Expect the unexpected: Keeping an open mind during birth

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The hospital maternity reception is full of expecting parents like my husband and me, waiting for the birth unit tour to start.

We all stand around acting casual, but we know that within a matter of weeks (for most) we will be in here giving birth to the baby that we've been looking forward to seeing for many months. Our casual act can't hide the excitement and nervousness I can sense.

Whether this is your first or your third baby (like it is for me), giving birth is one of the most incredible experience parents can go through.

Our hospital tour coordinator comes along and passes us each a yellow leaflet. On the front is written: "Expect the unexpected. Keep an open mind." Having previously given birth to two children I know a bit about this – as much as I like having a birth plan, in my case, much of it has ended up being thrown away when things didn't progress as expected.

A lady near me however doesn't think things will go unexpectedly for her. This is her first child and she has done all the birth courses that can possibly be done. "I am fully prepared and know what to expect," she declares. "I'm feeling empowered".

I remember being her. With my first birth I did hypnobirthing classes, got a doula, and attended all the antenatal lessons. I was ready. But my body had other plans. Because of complications I was told I would be induced early, which upset me. I sought help from acupuncturists, reflexologists and chiropractors in the hope that somehow they could make the baby come without medical intervention. They couldn't.

Much of what happened during the ensuing labour I had little control over. It took me a while to realise that sometimes you just have to do what is best for baby and you – even if that means tossing your birth plan in the bin.

As the maternity tour progresses, the lady who is confident about her birth decides she doesn't want to even bother looking at the maternity rooms because she isn't expecting to be wheeled from the birth suite to the maternity ward. "My plan is to labour mostly at home, be in the birthing suite for two hours, then go straight home with the baby," she tells another first-time mum.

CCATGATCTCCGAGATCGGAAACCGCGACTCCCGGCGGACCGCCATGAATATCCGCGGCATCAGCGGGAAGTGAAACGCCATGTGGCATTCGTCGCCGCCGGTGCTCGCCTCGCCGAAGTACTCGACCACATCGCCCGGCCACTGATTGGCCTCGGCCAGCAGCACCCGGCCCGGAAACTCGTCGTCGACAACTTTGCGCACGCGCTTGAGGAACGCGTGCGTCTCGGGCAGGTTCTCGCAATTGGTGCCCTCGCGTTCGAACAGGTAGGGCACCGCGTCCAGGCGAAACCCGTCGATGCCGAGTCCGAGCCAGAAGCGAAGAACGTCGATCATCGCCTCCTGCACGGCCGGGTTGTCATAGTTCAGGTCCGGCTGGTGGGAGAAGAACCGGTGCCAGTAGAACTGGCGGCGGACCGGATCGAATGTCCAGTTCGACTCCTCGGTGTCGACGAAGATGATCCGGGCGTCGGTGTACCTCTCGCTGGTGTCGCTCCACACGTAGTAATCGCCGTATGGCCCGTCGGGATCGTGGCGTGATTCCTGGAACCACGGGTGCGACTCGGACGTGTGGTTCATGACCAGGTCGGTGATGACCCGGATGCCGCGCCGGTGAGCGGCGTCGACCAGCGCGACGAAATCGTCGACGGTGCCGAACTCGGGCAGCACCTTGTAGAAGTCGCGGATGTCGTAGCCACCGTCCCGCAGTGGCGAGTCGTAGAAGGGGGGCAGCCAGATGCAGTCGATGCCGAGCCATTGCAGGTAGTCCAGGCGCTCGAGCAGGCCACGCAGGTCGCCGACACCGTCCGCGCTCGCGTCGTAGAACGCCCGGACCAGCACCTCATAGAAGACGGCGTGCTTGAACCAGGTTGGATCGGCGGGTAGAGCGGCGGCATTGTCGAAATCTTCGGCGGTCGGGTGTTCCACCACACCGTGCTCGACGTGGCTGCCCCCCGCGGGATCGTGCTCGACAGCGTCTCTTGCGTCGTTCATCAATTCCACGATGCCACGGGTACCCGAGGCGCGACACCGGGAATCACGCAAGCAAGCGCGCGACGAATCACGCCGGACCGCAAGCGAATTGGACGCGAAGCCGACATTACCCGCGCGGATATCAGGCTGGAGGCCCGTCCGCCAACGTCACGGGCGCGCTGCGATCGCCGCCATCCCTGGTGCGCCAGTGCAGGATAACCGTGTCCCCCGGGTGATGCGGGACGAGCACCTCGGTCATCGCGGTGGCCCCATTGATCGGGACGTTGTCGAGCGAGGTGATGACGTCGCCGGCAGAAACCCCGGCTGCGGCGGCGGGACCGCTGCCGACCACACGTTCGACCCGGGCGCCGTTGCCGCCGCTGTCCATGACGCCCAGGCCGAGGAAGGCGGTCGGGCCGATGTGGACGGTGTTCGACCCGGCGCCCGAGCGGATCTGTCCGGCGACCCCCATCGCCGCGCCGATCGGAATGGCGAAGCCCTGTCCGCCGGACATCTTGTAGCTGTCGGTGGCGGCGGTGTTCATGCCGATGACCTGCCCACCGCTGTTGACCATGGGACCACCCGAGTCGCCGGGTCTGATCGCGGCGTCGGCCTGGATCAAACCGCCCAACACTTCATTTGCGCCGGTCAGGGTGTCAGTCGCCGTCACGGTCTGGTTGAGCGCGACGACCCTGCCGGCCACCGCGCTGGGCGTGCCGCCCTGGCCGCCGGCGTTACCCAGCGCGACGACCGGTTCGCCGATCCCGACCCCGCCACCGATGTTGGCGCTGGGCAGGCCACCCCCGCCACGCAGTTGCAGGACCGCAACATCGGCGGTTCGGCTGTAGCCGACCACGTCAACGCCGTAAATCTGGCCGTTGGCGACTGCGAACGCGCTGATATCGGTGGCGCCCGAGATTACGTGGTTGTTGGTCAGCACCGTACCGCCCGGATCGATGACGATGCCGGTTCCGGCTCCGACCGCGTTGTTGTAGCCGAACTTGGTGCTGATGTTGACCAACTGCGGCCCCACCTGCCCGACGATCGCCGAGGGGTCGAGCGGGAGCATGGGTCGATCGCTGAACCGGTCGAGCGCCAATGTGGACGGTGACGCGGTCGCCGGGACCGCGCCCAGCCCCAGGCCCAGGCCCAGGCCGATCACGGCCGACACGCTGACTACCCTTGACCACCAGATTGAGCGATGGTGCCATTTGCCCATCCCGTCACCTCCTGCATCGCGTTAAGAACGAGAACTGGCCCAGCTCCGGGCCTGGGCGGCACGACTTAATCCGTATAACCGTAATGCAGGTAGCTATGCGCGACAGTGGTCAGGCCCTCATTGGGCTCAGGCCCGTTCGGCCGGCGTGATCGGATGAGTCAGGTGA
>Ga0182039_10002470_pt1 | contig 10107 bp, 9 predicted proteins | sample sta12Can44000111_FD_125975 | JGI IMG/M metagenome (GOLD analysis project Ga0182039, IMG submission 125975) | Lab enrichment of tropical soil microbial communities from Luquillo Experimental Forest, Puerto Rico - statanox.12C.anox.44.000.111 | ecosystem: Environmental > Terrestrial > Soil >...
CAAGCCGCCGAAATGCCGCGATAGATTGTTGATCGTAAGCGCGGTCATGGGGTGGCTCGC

I hope she gets what she wishes for, but I can't help thinking of being wheeled into the maternity suite after giving birth to my children – a squishy pink being in my arms, and a soreness in my nether regions I had never experienced before, the thought of which is making me cringe as I'm soon to go through it again. Yes, it would've been great to go home straight from the birthing suite, but in my case I don't think that would've been possible.


I liked knowing that at least for the first 24 hours I had medical staff nearby to ensure that my child and I were doing well. With my first I had trouble breastfeeding and the hospital staff helped me with that. With my second I had a private room and I liked getting at least that first 24 hours of me and baby time before I was launched into home life that was dominated by a toddler.

So what about with my third? He's to be born very soon and while I've outlined my wishes to my midwife I'm keeping an open mind. This time I'm not averse to pain relief, or having my waters broken if need be. This time my mantra is to "go with the flow".

I'm keeping in mind that our bodies react differently to every birth. We can't choose how things are going to go.

But we can choose to keep an open mind, as the leaflet I got handed instructed. The more we can relax and hope for the best, the more our body can let go and do what comes most naturally to it.